Parshat Vayetze 5773

 

In the wake of hurricane Sandy I felt immensely blessed. My home was warm, light and entirely unscathed. When I ventured downtown two days later to volunteer on New York’s Lower East Side, however, it was as if I had crossed into another dimension, one in which people lugged buckets of water up a dozen flights of stairs and huddled shivering in their dark apartments. I had known what to expect from days of insatiable news consumption, but the storm’s devastation was not fully real to me until I actually encountered those suffering its consequences.

I thought about this experience as I read this week’s parashah. Vayetze opens with one of the most famous spiritual encounters of the Torah: Jacob’s vision of angels climbing and descending a ladder stretching from earth to the heavens. According to a midrash,[1] God actually offers Jacob the opportunity to climb the ladder himself. In the midrash’s telling, Jacob declines, terrified that an ascent to heaven will be followed by a frightening fall. Even after God promises that he will never descend, Jacob is too afraid to climb the ladder, and instead remains ensconced in the mortal world.

And indeed, following this ethereal revelation, the rest of the parashah is grounded in entirely human encounters—stories of love, betrayal, jealousy, and the building and splintering of family bonds. Jacob falls in love, unwittingly marries Leah and then knowingly Rachel, toils for a duplicitous father-in-law, and struggles with marital tensions and with earning a livelihood. These dramas are incredibly human and often heartrending—begging the question: wouldn’t it have been better for Jacob to have climbed the ladder to heaven, sparing himself the pain and trials of his earthly life? It’s easy for us to pity Jacob, frozen by fear, for having made the “wrong” choice that led to a lifetime of avoidable human challenges.

Yet, I’d propose that Jacob’s decision to decline God’s offer to ascend to heaven was not driven by fear at all, but rather by a bold determination to stay rooted in the matters of the world. Perhaps he understood what would be later articulated in the Talmud: that the Torah exists not in heaven but on earth.[2] In other words, Jacob realized that he could only have a true impact by acting in this world, not by ascending to the heavens.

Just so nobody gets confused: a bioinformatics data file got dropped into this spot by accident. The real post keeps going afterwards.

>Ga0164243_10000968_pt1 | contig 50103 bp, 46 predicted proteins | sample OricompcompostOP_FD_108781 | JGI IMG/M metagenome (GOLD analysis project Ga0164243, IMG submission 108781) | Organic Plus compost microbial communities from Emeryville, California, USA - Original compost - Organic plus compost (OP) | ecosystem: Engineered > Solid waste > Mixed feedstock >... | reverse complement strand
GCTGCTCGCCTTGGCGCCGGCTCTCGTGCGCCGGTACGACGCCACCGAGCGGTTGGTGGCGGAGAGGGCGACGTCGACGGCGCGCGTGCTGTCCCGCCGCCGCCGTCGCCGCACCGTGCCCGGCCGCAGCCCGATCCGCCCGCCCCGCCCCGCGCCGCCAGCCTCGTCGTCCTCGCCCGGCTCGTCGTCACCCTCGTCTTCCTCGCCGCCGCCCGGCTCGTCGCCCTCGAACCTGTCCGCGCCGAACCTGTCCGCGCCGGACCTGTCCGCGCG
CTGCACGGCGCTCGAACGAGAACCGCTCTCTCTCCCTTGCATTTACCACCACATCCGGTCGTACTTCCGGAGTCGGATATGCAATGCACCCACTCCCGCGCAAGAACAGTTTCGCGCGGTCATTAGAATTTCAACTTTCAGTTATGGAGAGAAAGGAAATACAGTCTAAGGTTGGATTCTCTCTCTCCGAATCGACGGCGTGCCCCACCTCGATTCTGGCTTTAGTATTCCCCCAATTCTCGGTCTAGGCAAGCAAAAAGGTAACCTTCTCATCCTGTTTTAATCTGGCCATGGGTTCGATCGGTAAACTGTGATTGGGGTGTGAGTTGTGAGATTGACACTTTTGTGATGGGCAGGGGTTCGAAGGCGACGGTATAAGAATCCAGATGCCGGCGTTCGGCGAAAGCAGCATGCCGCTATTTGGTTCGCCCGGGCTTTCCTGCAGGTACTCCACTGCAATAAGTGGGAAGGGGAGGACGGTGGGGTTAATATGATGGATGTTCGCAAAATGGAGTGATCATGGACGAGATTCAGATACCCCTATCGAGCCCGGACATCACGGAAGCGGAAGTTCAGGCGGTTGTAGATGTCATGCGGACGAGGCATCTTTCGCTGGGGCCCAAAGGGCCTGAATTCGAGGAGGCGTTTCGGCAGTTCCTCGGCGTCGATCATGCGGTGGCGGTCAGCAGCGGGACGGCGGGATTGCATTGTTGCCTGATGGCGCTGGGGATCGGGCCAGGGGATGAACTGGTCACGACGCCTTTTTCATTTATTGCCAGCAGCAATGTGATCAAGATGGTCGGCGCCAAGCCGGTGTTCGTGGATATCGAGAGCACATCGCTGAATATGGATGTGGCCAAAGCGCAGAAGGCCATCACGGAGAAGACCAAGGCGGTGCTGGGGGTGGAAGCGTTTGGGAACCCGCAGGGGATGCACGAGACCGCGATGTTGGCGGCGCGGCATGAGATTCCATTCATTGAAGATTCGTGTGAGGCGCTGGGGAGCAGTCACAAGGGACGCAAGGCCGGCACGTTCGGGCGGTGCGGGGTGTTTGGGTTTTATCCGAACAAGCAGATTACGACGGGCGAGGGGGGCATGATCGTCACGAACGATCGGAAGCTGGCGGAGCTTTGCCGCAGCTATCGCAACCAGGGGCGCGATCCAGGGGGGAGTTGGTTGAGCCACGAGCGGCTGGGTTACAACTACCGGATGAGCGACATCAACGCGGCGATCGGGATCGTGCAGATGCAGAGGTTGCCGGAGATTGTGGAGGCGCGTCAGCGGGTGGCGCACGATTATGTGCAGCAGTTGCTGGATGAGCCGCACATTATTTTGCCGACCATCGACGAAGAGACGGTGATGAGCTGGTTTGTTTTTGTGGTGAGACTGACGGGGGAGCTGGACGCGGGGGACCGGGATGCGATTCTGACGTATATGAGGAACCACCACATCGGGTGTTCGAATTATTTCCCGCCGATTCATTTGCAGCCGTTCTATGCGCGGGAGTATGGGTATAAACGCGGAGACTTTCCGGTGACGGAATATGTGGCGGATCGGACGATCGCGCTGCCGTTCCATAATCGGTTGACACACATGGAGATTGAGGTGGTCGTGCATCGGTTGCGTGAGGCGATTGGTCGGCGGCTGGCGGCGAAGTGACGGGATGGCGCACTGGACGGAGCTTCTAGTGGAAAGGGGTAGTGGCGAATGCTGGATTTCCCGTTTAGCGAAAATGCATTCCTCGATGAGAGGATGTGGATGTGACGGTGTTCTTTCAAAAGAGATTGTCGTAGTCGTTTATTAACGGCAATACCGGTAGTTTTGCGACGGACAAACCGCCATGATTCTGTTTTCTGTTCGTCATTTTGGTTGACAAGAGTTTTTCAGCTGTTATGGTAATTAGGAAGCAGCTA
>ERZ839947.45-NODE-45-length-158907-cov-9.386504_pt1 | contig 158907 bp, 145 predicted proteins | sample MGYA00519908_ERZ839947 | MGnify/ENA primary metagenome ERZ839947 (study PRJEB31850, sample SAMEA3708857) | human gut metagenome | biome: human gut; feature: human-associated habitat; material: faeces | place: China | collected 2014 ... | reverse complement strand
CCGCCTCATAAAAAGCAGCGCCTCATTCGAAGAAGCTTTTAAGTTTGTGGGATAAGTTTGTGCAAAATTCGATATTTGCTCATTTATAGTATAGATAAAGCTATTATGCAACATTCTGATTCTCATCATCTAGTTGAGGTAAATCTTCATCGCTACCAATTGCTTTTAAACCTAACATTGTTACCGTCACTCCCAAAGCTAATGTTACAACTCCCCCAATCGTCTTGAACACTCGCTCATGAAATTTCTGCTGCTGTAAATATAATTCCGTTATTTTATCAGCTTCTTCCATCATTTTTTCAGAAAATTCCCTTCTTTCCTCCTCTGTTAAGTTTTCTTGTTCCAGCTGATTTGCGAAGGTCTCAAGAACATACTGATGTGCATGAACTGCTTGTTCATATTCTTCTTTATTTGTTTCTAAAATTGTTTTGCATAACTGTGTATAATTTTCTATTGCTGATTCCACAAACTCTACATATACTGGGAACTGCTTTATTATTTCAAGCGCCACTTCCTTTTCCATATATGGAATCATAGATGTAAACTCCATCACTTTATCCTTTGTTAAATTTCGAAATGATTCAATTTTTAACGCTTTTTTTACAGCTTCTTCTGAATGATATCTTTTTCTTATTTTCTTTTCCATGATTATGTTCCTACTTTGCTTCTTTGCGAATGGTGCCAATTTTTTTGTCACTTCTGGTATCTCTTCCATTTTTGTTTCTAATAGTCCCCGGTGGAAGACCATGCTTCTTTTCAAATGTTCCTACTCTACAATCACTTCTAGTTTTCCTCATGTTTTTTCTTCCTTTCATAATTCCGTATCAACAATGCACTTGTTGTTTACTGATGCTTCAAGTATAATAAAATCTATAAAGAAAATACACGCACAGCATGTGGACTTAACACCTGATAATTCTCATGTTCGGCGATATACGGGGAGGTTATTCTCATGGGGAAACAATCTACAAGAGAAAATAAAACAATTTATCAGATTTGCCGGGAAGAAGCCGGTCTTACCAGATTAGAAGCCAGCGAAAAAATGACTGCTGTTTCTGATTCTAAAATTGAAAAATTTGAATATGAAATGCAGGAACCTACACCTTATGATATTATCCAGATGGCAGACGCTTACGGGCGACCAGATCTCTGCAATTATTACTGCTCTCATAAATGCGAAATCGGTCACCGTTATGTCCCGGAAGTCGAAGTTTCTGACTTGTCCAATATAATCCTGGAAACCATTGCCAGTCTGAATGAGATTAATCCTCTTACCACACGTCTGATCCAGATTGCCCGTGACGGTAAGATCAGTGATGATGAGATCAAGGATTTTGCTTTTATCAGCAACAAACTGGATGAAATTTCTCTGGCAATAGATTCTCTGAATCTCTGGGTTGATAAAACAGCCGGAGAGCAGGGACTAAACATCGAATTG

We are often exhorted not to bury our collective heads in the sand to avoid awareness of distressing world issues. Jacob teaches us that it is just as important not to hide in the heavens—aware of the problems in the world, but removed from the action. His choice to remain on earth meant a messier and more difficult existence, but it also promised an authentic and meaningful journey—and gave him the ability to affect its outcome. We, too, often have to choose whether to remain observers (even informed ones) or to fully tangle with the world’s problems.

I experienced this on a micro level following the hurricane. From the safety of my comfortable home I could watch the news, discuss the impact of the storm and debate the effectiveness of the rescue efforts and administrative decisions. But watching the events unfold from my distant perch, my talk was empty unless I took action to help. It wasn’t until I went downtown to distribute water and flashlights that I was able to make an impact myself.

Those of us who try to do global development work from afar—espousing well-intentioned theories and ideas yet avoiding real engagement—often experience this same state of removal from the reality on the ground. While it isn’t impossible to make a difference from a distance, we must find ways to contribute that have a tangible and quantifiable impact. That means making sure our voices are being heard and our hands are being utilized in meaningful ways—whether by engaging in the political process and lobbying on important policy decisions, or financially supporting development work and inspiring and motivating others to do the same.

When God appears to Jacob in the parashah’s opening sequence, God promises that “all the families of the earth shall bless themselves by you and your offspring.”[3] Jacob, it seems, understood that in order to bring blessings to himself and others, he had to be fully engaged with the world around him. Each of us has the potential to be a source of blessings and to have a meaningful impact; but actualizing our potential requires that we, like Jacob, actively engage in the critical work of the world.

Rachel Travis is currently the Curatorial Assistant for the Roman Vishniac Archive at the International Center of Photography. After earning a Masters in Jewish Art and Visual Culture at the Jewish Theological Seminary, Rachel has worked at a number of museums and Jewish institutions, exercising her belief that art can serve as a vehicle for social change. Born in Manhattan and raised in Atlanta, Georgia, she currently lives with her husband in the Upper West Side where they enjoy biking, baking and urban farming. Rachel can be reached at rachel.dvartzedek@gmail.com.

[1] Vayikra Rabbah 29:2.

[2] Talmud Bavli Baba Mesi`a 59B.

[3] Genesis 28:14.

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